On chat sesso the Grammy’s have been called too white, too male, too boring, and too out of touch, the 2018 Grammy Awards took a ratings hit, tumbling to an all-time low of 19.8 million viewers.
This year, a number of A-list artists — Beyonce, Jay-Z, Childish Gambino, Kendrick Lamar, Ed Sheeran, Rihanna, Ariana Grande and Taylor Swift — passed on “music’s biggest night.” Still, the Recording Academy’s attempt to course correct was on full display.
Thirty-one female artists took home gramophones at last night’s 61st annual Grammy Awards. Women also dominated across genres, with big wins for Cardi B, Kacey Musgraves, H.E.R and Dua Lipa — a stark contrast from last year, when Alessia Cara was the only woman to take home a solo gramophone.
Host Alicia Keys praised the Academy for the diversity in last night’s nominees — a possible result of the awards’ decision to expand its big four categories (best new artist and album, song and record of the year) from five nominees to eight. This year’s awards were decided by a more diverse judges panel, with 51 percent female voters and 48 percent voters of color, compared to 28 percent and 37 percent, respectively, the previous year.
And after blowback for mixing politics and music last year, a surprise appearance by former first lady Michelle Obama focused on how music can unite Americans from different places and backgrounds.
“It allows us to hear one another – to invite each other in,” she said, joined on stage by Lady Gaga, Jennifer Lopez, Jada Pinkett Smith and Keys.
But can more diverse nominees, Michelle Obama, and big wins for women help the Grammys bounce back from last year’s criticism?
The Grammy Awards were hardly perfect, but they offered their share of satisfying moments and buzzworthy miscues, as well as an eclectic mix of performers and winners. So a collective sigh of relief is surely emanating from the award-show industrial complex, after the show’s ratings were basically flat compared to last year.
The Grammys averaged 19.9 million viewers, per Nielsen data, which actually represents a slight uptick compared to last year. The audience among adults age 18-49 — the key demographic on which ad sales are based — did slip about 7% below year-ago levels, to an all-time low.
By contrast, viewing of the Grammys dropped precipitously in 2018, in what turned out to be a harbinger for the Oscars, which took a similar dive, each falling by more than 20%.
Since then, the Academy of Motion Picture Arts and Sciences (which presents the Oscars) and ABC have experienced a semi-public panic attack over how to arrest that decline, resulting in the mystery leading up to this year’s host-free telecast.
The Recording Academy has faced similar pressures, if not quite as ostentatiously, before delivering a mostly entertaining show — with an expanded list of nominees in key categories — emceed by Alicia Keys, after two years of CBS latenight host James Corden.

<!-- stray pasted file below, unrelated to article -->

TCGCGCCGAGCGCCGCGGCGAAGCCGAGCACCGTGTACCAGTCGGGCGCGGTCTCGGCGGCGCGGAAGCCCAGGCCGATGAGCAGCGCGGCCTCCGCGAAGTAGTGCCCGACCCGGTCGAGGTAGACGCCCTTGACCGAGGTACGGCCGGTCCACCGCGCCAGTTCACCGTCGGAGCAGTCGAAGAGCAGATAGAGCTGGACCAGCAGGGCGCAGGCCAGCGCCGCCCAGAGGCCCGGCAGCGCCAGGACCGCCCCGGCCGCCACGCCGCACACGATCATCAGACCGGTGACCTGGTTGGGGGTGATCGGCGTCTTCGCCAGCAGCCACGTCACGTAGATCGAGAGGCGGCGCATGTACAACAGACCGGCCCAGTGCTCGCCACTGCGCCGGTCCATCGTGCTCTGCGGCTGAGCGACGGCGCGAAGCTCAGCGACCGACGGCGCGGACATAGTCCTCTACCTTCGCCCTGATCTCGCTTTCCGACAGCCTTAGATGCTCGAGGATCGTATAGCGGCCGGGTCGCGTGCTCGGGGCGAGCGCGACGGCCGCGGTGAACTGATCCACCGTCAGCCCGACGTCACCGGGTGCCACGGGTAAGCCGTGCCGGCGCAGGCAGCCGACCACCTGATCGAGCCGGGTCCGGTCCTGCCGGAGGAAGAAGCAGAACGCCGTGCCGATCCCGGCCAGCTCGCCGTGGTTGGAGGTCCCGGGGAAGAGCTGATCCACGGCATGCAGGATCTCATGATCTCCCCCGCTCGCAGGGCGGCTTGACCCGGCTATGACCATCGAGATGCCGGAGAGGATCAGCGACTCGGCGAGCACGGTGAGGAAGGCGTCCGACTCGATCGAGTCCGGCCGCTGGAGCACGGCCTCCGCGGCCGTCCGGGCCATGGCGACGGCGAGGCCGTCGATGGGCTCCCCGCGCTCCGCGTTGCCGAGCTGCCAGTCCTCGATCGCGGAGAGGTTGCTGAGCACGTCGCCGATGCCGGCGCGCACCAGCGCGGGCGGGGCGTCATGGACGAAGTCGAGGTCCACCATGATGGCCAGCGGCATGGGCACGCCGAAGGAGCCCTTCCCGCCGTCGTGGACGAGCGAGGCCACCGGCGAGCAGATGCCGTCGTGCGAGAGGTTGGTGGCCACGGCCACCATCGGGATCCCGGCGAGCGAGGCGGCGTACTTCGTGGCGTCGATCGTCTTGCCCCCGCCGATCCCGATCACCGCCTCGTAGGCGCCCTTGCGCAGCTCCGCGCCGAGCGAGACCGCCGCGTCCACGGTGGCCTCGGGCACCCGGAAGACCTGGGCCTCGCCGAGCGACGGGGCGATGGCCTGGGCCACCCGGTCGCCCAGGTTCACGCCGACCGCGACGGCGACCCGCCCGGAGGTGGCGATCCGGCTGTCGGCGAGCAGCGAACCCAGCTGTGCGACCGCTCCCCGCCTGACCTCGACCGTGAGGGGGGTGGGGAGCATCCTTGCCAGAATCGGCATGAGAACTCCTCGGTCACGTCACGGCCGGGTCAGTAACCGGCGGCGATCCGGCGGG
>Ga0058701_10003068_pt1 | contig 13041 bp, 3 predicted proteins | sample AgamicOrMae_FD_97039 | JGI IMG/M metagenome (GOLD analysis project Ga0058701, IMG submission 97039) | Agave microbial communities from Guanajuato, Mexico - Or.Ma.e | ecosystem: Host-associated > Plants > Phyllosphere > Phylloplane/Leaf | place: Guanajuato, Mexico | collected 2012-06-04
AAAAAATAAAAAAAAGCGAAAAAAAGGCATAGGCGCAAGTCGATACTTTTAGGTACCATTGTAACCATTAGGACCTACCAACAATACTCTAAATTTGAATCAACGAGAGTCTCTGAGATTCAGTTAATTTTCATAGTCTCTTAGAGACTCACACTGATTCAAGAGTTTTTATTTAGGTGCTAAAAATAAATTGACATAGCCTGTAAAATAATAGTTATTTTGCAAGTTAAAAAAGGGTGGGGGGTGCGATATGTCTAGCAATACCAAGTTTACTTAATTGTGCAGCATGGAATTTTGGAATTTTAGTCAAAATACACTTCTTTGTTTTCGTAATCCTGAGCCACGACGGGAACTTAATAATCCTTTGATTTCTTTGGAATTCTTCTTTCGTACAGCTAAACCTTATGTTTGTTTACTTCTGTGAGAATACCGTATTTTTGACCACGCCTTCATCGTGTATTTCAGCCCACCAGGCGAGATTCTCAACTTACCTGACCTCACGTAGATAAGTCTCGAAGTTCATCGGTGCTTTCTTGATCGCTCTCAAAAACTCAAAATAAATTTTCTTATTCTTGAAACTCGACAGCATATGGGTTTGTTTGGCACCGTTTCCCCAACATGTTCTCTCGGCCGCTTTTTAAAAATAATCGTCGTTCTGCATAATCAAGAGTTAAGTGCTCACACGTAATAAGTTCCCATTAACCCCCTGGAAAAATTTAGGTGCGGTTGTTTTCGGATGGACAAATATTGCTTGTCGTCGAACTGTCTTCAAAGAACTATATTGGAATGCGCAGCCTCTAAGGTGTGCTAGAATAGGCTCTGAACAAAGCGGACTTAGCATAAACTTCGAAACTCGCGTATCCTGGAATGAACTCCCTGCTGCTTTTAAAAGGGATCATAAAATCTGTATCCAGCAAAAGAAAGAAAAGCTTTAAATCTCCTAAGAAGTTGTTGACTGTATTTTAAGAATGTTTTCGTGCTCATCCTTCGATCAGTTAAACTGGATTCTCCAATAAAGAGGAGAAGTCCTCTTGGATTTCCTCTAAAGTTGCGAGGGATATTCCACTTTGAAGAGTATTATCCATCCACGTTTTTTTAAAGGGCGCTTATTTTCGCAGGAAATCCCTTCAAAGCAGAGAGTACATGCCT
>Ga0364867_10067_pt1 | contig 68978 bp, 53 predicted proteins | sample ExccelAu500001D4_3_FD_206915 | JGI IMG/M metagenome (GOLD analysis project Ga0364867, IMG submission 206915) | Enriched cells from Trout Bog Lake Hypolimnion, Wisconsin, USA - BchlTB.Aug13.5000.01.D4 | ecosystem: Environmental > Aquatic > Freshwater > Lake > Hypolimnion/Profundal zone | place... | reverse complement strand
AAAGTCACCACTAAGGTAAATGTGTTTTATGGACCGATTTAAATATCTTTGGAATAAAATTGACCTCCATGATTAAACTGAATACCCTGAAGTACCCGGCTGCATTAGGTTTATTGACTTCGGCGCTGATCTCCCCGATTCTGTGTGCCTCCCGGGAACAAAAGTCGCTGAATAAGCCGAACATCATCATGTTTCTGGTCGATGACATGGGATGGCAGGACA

Notably, some of the proposed “fixes” for Oscar ratings didn’t seem to be a major issue for the Grammys. For starters, ABC has been eager to trim the broadcast’s length, holding it close to three hours. The Grammys ran several minutes past their allotted 3 ½-hour window, despite abruptly cutting Drake’s acceptance speech short and playing off some of the more long-winded winners.
CBS did cite some other encouraging metrics, including the Grammys’ status as the “most social” awards telecast this season, and a significant increase on digital platforms. Overall, more than 40 million viewers watched at least part of the broadcast.
On the down side, the continued slide among younger adults is surely a concerning trend, if part of a larger challenge facing broadcasting in general as TV consumption habits change.
The Oscars, of course, cap a dizzying run of award shows — many of them televised — that drag out over more than two months. Given that saturation and the sometimes-repetitive nature of these affairs — such as Lady Gaga singing “Shallow” on Sunday, and due to reprise that in two weeks on the Oscars — the top ceremonies seem to be fighting an ongoing battle to resist the pull of gravity.
Still, Sunday’s Grammy results — paired with relatively flat numbers for the Golden Globes in January — provide some hope that audience tune-in could be flattening out, or at least settling around a new normal. The hope also lingers that having more popular nominees in the best-picture mix — including “Black Panther,” “Bohemian Rhapsody” and “A Star is Born” — will boost interest, and thus viewership.
That might not be enough to make Oscar organizers sleep easy, but in the current awards climate, just holding serve ratings-wise, as the Grammys did, is beginning to look like chat erotica gratis